The earthy shades of crimson and sienna complemented by ochre, Prussian blue and sap green adorn the outer walls of the Pazhassi Raja Smriti Mandiram at Pazhassi near Mattannur. Narrating the story of the Pazhassi Raja (1753-1805), these are 22 Kerala-style murals spread over an area of 1,000 sq ft at the structure built as the ruler’s memorial by the municipality. Inaugurated in 2015, the building housed no relics or memorabilia connected to the warrior prince. So, former municipality chairman K Bhaskaran came up with this idea to portray his life through art.
“We only had a few letters about the king and that too in a 200-year-old language. We thought art would be good way to connect people to the history. Renowned artist K K Marar assisted us in shortlisting a few accomplished artists to carry out this task,” Bhaskaran says.
Finally, K R Babu and his team of seven mural artists were chosen to accomplish the task that was completed within 17 days. “The work might have taken only a little over two weeks but the preparation had started a couple of months before,” says the Kozhikode-based artist. And the mandiram was thrown open to public in July.
The building has been constructed on a platform supported by pillars driven into a huge pond, which is believed to be an integral part of the Pazhassi Fort before its demolition by the British.
A detailed study had to be done about the life and accomplishments of the king. The group read history books and had discussions with historians. “We had to understand the enigma called Pazhassi, hence we also interacted with the locals who had a number of folklores to recount,” says the 50-year-old.
Looking back, Babu says that it felt like it would be a cumbersome task to sketch out the life of a king who is reverred and immortalised. “A number of events in Pazhassi Raja’s life and struggle for freedom were brought up, but we had to fine-tune them. What we have now is a condensed synopsis,” he says.
The sequence starts with a painting of the Muzhakkunnu Mridanga Shaileshwari Temple—the family temple of the Kottayam royal family—and the early life of Kerala Varma where he is a martial arts disciple at the Pindari kalari. Events that led to his rise as Pazhassi Raja are depicted in the next few paintings. Then there is a painting in which the Raja of Kottayam is fleeing to Travancore as a result of the siege by the Mysore Army under Haider Ali, followed by the one showing conflict with the colonisers that led to a guerrilla war from the forests of Wayanad.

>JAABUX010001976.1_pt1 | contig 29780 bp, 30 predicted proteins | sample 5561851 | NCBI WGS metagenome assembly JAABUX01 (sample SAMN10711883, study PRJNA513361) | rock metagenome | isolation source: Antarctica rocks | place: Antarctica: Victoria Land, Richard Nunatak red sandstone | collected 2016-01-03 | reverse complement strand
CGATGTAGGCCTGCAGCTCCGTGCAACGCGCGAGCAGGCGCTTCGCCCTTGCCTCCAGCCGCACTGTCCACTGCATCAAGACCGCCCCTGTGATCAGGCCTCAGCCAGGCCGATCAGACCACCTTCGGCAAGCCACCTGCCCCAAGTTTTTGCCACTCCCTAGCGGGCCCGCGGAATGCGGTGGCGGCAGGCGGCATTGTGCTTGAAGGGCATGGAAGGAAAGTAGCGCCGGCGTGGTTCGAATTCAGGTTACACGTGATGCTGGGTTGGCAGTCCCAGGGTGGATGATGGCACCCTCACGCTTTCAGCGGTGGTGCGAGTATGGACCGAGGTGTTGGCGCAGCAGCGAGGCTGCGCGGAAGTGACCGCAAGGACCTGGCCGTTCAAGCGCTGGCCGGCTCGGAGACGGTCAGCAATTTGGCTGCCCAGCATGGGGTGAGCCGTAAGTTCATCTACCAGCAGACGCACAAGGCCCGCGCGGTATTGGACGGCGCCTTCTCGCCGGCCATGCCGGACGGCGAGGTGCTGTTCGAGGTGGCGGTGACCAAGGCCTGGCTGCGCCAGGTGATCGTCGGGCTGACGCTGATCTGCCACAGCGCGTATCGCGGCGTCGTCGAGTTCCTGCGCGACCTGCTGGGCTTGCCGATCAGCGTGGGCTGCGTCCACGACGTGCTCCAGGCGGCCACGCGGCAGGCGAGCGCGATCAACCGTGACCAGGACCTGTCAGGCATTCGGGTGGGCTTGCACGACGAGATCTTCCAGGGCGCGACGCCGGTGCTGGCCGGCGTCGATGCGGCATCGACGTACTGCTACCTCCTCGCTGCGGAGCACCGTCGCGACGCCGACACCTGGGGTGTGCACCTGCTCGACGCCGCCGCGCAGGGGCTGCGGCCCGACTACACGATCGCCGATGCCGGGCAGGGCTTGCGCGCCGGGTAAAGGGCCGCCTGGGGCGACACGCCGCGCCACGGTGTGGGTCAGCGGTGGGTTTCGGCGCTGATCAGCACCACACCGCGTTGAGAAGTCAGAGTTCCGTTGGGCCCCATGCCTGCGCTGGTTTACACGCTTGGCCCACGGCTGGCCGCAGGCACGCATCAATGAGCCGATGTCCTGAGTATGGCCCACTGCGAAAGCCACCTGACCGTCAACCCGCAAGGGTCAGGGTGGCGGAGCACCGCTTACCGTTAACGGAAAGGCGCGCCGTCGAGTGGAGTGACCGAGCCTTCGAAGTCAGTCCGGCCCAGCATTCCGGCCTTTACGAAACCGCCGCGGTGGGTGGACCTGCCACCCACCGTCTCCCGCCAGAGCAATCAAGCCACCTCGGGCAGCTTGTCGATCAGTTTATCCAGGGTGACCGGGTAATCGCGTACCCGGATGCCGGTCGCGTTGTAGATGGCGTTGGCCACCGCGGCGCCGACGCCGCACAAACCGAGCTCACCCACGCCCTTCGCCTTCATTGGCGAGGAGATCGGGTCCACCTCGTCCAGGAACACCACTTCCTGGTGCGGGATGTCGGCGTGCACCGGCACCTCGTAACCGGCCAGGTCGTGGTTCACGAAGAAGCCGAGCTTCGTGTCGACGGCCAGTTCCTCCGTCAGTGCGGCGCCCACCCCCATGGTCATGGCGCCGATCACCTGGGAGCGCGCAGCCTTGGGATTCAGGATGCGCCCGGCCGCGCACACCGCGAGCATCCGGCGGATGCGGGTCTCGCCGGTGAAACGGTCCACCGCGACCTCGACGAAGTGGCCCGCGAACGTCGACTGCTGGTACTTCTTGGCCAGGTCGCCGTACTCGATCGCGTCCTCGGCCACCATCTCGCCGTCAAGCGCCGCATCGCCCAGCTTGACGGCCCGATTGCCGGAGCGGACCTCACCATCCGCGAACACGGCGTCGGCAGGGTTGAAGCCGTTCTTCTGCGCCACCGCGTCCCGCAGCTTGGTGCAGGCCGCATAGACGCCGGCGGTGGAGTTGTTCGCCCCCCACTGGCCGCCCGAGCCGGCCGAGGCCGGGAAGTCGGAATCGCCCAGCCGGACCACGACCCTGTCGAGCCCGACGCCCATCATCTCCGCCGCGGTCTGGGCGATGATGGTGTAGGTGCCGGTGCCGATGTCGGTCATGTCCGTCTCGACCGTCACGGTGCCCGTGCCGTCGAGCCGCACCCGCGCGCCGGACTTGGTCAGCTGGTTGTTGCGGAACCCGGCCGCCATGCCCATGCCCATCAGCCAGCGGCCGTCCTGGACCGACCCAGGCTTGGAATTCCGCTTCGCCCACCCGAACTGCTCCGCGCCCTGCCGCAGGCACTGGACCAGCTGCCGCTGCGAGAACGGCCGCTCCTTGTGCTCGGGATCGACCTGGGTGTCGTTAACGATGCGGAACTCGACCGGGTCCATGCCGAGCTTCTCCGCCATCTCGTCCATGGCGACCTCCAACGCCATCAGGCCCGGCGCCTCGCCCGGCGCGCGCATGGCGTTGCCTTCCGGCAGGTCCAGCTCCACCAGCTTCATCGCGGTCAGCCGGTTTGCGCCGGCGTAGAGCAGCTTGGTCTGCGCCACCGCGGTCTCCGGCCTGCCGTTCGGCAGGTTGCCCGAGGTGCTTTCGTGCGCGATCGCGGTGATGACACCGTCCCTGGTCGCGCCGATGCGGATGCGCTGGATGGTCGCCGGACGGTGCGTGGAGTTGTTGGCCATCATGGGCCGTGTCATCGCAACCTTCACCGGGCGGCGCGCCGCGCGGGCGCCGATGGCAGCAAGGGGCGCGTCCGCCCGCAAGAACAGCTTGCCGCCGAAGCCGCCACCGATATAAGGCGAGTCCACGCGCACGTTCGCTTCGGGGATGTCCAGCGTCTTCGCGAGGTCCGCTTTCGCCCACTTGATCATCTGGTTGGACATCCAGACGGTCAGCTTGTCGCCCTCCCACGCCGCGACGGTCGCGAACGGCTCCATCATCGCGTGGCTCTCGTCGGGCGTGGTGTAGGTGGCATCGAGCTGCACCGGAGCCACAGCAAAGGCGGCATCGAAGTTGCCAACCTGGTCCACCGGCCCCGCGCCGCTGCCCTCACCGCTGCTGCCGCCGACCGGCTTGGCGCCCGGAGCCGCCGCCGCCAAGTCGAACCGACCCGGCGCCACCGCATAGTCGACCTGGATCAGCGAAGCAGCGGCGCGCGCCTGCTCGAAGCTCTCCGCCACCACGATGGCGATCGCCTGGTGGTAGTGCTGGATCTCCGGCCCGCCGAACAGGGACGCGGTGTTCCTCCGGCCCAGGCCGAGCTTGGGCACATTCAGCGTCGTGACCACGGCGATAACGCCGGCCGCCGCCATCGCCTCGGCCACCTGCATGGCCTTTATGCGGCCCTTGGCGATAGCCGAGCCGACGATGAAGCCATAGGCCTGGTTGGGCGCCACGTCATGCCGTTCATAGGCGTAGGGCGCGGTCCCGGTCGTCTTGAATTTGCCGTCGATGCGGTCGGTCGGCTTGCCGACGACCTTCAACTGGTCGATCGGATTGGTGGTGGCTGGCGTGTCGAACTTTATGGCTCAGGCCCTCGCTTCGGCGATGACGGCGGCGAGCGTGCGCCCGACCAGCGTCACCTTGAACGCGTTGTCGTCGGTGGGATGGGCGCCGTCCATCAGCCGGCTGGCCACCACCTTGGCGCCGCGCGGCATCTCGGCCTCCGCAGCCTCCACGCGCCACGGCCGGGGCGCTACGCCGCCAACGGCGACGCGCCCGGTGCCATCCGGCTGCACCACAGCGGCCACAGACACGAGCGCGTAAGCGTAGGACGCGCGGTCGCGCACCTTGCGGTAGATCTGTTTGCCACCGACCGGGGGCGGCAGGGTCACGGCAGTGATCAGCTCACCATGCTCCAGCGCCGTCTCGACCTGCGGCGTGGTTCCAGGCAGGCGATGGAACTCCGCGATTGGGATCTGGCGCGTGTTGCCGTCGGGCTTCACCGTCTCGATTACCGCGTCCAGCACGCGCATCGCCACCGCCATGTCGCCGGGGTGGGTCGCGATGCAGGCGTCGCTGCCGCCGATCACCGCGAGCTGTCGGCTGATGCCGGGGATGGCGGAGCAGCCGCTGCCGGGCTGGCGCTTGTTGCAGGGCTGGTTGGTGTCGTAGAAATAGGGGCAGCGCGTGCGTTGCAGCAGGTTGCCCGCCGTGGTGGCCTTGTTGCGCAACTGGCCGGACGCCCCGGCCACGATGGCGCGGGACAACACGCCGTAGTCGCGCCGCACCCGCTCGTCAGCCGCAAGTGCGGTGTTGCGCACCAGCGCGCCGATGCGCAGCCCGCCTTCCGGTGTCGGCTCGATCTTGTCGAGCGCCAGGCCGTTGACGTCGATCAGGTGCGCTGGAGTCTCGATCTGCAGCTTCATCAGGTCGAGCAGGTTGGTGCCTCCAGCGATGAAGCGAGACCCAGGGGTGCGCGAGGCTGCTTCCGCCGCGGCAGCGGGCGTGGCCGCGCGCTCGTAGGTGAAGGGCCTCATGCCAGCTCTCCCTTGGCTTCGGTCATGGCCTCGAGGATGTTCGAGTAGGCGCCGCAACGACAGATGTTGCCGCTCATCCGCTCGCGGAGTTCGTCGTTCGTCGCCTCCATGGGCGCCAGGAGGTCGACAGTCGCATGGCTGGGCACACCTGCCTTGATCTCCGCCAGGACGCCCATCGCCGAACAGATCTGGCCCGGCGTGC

The northern walls of the building highlight the collapse of the resistance led by Pazhassi and his death. “Painting the death of the king was most difficult because there are three versions of how he died,” says Babu. One version says he swallowed the diamond on his ring, the second was that he shot himself and the last was that he was shot dead by the British. “We had to choose one of the three. However, after discussions we came to a conclusion that we have to pacify all the three sections. So, the death is just shown with minimalistic colours,” explains Babu.
Another difficult part for the artists was painting demolition of the Pazhassi Fort. “We were so immersed in the life events of the king that the final few pictures were an emotional upheaval. While painting the king’s death and breaking down of the fort, the atmosphere was sombre and it was like we were bidding adieu to one of the prominent rulers who ignited the sparks of freedom struggle in the minds of people,” says Babu.
Walking around the memorial, one is transported to the bygone era. And the air in the sleepy village of Pazhassi comes alive with the centuries-old call to victory, ‘hail the King Pazhassi’.
Who is pazhassi
Born as Kerala Varma on January 3, 1753, Pazhassi Raja was one of the earliest freedom fighters in India. He was a warrior prince and de facto head of the kingdom of Kottayam. His struggles with the British East India Company is known as the Cotiote War. He was the only person to defeat Arthur Wellesley, 1st Duke of Wellington.